Changing Generation Resources
- Reflecting economic and public policy investment signals, recent generation additions have primarily been natural gas-fueled in downstate New York and wind-powered in upstate.
- Public policies, such as New York’s Reforming the Energy Vision and Clean Energy Standard, and competition from emerging technologies are expected to accelerate the pace of change in the generation mix over the next ten years, creating an influx of new, clean energy resources while many older conventional resources exit the grid.
- Locational-based pricing, regional capacity requirements and more granular pricing in NYISO’s competitive markets will continue to encourage investment in areas of high demand and identify locations on the grid where new distributed energy resources will be most beneficial.
Markets for a Grid in Transition
- Public Policy objectives and the growing integration of new technologies are changing the nature of traditional market design.
- The NYISO views open markets as an essential, effective platform for pursuing policy goals in an economically efficient manner.
- The addition of renewable resources expected from policies like the Clean Energy Standard will create a more dynamic grid where supply is heavily influenced by weather.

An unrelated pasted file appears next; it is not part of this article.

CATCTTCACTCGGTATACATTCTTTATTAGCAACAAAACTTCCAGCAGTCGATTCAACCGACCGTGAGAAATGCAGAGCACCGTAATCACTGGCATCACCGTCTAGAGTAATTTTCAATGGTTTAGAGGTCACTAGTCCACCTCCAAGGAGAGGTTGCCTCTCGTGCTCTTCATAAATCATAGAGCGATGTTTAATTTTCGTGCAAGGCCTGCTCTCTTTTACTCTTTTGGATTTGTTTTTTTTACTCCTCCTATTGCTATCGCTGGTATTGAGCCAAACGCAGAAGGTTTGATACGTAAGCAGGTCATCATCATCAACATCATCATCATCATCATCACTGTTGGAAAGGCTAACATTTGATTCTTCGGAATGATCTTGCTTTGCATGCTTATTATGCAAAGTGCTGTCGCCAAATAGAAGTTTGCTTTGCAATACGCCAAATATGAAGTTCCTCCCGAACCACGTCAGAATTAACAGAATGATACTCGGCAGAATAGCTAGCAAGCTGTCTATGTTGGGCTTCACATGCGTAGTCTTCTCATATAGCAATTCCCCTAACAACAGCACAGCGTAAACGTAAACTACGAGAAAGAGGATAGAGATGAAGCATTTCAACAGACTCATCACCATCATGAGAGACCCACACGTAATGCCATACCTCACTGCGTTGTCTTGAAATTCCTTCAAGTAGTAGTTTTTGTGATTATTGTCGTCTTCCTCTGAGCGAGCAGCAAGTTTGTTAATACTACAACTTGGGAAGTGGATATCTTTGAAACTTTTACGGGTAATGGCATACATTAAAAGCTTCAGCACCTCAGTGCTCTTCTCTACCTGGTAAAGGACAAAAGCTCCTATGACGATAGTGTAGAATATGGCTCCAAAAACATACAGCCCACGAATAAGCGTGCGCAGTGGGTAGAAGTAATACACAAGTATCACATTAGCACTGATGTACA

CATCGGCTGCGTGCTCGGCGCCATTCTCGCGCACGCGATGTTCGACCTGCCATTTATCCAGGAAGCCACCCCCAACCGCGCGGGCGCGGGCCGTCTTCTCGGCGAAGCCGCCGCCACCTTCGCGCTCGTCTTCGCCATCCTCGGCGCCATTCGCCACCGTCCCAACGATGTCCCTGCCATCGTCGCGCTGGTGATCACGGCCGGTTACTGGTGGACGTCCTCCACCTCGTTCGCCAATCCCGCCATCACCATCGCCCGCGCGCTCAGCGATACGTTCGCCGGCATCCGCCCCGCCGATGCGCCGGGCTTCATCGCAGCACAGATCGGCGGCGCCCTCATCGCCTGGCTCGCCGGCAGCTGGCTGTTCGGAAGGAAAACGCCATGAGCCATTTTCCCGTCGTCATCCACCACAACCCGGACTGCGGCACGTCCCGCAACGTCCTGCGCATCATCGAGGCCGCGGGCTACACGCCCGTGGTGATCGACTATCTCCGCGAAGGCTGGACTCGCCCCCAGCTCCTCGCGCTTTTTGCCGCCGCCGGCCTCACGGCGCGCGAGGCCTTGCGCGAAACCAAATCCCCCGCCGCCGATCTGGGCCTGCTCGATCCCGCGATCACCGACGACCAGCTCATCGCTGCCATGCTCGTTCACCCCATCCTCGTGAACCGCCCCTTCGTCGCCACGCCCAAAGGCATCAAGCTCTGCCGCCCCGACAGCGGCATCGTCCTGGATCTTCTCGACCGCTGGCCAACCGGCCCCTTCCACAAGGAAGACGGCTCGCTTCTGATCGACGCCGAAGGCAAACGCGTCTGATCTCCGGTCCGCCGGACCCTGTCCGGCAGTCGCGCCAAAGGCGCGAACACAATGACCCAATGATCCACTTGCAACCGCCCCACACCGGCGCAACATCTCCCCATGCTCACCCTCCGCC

- Over the next decade, price signals that reward supply flexibility will become instrumental as the entry of new intermittent renewable generation will need to be balanced with complementary resources, such as storage and resources that can ramp up when renewable production is down.
- Integrating the cost of carbon dioxide emissions into wholesale market prices would incentivize competition from low-cost sources of carbon abatement to support decarbonizing the grid.
- The NYISO will evaluate opportunities to leverage competitive wholesale market products and services to bolster the resiliency of New York’s bulk power system.
- Market design enhancements will be tailored toward refining price signals to attract the types of characteristics necessary to sustain reliability, resilience and effective investment signals for the grid of the future.
- These efforts will also evaluate the potential need for additional ancillary services products to incent flexibility and dispatchability to respond to the increased variability of intermittent renewable generation and distributed energy resources.
- Recognizing that more efficient planning processes are critical to achieving a more robust and resilient transmission system that serves as the catalyst for continuing industry transformation, the NYISO is undertaking a comprehensive re-evaluation of current planning processes.
In collaboration with policymakers and market participants, the NYISO will continue to leverage its expertise in operating New York’s power grid, advanced energy market design, and open and transparent system planning to reliably and efficiently meet the energy needs of all New Yorkers.
Download Power Trends 2018: New York's Dynamic Power Grid Report from the NYISO website here.